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Gene Finding May Help Treating Diabetes

Gene Finding May Help Treating Diabetes

University of Central Florida research team has recently discovered a new gene that controls development of the fat cells. This gene finding may help treating diabetes and obesity.

The team was directed by Pappachan Kolattukudy, the director of University of Central Florida's Burnett School of Biomedical Sciences. They found that a gene named MCPIP controls the fat cells and blood-vessels formation which feeds growing fat tissues.

This new gene finding may help treating diabetes especially type 2 diabetes as well as obesity.

According to Pappachan Kolattukudy, a medicine that shut down functioning can stop obesity as well as the inflammatory diseases such as cardiovascular diseases and diabetes, derived from obesity.

As yet, a protein called PPAR gamma has been widely accepted as the key controller of fat-cells formation in belly along with other important parts of body.

This gene discovery provides the scientists with a new way to develop medicines that may help over 300 million obese people throughout the world. As of 2006, Florida was the 34th among the U.S. states for its obese adult population. Rate of adult obesity in Florida was roughly 30%.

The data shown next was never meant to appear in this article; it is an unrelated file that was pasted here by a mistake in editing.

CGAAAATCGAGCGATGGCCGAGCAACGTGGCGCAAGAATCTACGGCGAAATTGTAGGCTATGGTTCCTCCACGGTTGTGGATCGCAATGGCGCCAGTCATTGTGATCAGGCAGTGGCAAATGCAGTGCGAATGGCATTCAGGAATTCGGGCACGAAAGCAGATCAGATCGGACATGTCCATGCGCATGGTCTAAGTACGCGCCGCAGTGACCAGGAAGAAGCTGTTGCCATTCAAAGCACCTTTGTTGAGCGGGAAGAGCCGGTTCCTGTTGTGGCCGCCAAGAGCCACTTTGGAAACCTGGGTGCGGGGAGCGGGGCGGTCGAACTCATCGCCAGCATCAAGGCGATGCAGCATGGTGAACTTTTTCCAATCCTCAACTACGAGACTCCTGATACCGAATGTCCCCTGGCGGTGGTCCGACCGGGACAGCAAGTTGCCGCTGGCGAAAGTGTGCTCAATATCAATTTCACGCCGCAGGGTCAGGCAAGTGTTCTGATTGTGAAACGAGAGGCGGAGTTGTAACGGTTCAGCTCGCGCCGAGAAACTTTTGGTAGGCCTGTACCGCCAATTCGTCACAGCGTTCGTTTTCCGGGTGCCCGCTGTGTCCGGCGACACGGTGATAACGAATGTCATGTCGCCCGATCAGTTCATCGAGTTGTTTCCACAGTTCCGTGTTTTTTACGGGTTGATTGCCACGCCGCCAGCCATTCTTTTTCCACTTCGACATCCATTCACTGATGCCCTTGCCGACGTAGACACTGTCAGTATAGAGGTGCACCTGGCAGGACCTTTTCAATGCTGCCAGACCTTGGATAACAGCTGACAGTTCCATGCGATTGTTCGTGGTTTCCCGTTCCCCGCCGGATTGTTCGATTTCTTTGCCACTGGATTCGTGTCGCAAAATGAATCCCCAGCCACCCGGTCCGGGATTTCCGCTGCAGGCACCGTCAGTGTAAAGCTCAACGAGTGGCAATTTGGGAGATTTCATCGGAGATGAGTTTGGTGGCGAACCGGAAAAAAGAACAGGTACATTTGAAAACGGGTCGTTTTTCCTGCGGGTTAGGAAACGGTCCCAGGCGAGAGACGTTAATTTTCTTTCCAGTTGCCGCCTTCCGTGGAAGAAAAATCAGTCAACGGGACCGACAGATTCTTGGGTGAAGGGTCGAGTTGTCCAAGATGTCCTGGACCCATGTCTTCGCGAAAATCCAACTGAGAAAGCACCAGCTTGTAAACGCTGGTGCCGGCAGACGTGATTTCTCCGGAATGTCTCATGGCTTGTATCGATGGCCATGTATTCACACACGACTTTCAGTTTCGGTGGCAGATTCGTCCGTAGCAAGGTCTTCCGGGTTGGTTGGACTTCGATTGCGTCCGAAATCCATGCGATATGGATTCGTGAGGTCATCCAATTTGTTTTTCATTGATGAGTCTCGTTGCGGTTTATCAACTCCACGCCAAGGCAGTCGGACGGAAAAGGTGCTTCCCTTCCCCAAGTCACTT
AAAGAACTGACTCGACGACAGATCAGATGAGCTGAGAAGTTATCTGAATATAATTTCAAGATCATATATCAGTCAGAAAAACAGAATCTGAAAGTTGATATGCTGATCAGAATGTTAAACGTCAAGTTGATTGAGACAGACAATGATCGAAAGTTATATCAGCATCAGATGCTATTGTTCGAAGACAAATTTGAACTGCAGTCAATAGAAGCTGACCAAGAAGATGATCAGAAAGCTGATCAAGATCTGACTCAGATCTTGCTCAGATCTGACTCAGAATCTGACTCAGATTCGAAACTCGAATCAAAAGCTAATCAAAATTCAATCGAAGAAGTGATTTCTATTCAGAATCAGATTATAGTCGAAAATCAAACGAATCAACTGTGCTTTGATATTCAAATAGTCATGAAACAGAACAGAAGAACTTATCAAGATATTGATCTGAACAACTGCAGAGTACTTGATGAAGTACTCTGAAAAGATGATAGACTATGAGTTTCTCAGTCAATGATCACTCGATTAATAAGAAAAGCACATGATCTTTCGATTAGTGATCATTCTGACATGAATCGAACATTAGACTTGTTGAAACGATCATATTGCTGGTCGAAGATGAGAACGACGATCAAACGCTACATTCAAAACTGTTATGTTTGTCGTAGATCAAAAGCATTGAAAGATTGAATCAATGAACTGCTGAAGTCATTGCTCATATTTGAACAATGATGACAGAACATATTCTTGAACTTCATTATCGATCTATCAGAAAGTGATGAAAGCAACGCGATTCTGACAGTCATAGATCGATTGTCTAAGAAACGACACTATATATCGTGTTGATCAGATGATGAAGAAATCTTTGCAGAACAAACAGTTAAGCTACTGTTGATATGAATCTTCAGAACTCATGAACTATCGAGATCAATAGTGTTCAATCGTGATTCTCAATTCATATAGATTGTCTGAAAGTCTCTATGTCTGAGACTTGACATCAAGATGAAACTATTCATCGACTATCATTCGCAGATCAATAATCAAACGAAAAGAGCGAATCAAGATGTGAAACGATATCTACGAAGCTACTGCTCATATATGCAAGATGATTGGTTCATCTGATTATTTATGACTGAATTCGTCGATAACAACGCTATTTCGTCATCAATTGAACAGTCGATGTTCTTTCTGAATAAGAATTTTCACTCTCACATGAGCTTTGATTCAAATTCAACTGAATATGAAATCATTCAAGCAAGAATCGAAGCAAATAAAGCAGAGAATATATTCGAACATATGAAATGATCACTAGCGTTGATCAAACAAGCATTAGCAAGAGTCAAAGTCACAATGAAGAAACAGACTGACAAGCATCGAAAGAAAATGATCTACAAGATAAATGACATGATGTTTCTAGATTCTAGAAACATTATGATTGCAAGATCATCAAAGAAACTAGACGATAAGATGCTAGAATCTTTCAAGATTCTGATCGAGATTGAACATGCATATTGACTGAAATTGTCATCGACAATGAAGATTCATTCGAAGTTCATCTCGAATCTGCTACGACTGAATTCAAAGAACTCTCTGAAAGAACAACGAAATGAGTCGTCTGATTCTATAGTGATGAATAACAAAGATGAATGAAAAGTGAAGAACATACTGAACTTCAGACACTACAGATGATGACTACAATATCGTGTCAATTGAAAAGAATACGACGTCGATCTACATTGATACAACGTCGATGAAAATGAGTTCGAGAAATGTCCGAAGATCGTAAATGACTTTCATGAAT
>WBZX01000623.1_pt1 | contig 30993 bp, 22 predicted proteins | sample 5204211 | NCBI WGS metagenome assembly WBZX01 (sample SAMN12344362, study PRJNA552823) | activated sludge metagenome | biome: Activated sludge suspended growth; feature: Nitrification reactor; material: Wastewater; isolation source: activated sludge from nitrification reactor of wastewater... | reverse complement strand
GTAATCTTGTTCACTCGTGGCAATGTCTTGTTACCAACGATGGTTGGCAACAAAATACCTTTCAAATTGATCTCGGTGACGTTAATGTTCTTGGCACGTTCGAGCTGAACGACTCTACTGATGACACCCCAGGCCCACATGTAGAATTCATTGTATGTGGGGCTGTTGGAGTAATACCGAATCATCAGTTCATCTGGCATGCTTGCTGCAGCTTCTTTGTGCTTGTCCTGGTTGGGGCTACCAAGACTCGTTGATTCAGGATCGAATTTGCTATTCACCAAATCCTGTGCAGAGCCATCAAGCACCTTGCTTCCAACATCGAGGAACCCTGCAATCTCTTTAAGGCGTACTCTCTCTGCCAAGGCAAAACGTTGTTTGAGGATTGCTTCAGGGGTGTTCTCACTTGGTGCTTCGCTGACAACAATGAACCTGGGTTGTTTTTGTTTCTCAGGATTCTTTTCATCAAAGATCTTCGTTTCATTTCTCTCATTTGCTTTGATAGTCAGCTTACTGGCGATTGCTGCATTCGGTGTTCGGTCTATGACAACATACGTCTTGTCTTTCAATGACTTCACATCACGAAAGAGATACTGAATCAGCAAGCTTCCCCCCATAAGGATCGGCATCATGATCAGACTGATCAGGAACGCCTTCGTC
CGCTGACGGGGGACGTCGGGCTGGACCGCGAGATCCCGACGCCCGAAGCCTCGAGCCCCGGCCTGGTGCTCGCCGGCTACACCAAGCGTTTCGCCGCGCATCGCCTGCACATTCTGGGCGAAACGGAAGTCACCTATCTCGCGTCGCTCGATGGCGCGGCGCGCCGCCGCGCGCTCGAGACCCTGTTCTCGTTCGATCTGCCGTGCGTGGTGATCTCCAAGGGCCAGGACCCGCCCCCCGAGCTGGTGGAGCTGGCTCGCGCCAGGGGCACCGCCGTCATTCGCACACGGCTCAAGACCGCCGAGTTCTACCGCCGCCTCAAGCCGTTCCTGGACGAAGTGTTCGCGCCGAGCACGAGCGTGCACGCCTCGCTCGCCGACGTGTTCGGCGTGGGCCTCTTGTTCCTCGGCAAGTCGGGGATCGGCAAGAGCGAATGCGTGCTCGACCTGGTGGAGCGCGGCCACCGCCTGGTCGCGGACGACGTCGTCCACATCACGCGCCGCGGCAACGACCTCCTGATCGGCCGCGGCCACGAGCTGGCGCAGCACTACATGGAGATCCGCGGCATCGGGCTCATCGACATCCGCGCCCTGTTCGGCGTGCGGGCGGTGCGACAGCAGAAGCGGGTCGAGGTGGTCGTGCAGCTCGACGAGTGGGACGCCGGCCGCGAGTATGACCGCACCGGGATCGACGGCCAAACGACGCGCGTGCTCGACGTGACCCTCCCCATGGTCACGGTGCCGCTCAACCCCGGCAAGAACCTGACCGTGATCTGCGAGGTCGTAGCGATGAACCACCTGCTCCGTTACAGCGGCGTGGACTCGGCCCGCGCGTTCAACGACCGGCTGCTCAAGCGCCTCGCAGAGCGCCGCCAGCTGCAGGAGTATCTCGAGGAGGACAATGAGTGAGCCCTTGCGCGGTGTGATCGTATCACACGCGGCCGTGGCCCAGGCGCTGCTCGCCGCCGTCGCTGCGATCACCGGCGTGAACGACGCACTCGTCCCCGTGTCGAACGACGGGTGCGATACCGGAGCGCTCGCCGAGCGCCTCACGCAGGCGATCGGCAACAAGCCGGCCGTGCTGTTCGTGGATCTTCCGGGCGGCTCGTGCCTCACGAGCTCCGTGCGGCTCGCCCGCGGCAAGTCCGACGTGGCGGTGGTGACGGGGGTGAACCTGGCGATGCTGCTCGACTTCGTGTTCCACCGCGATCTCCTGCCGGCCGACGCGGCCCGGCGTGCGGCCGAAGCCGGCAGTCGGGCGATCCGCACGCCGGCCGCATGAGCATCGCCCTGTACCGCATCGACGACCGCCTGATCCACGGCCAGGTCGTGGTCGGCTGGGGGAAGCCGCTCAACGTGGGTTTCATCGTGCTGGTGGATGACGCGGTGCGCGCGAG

The new gene findings that would be published in the October'09 edition of Journal for Biological Chemistry are presently available on the official website of the journal. The findings have excited the medical professionals especially who are working on obesity and derived diseases.

Dr. Steven Smith, a globally known obesity and diabetes researcher as well as the newly appointed director of Florida Hospital-Burnham Clinical Research Institute said that it's a big thing. PPAR gamma gene is at the hub of everybody's radar to see how the fat cell forms and develops. This will help to develop new medicine for type 2 diabetes.

As of now, the most popular approach for treating the type 2 diabetes is the drugs that help the body producing more insulin, or simple insulin injection. According to Dr. Smith, development of a new drug that helps preventing obesity as well as type 2 diabetes will be revolutionary.

In 2006, a team led by Kolattukudy identified MCPIP gene as the key contributor to the cardiac diseases also discovered its functions as an introducer of fat by emphasizing on its inflammatory influences.

Recent studies has revealed that this increased inflammation of the fat cell induce them to become less responsive to the insulin that potentially triggers type 2 diabetes. Prevalence of fat tissues contribute to inability to processing insulin, which subsequently enables sugars or glucose to flow straight into the blood rather than going into the cells.

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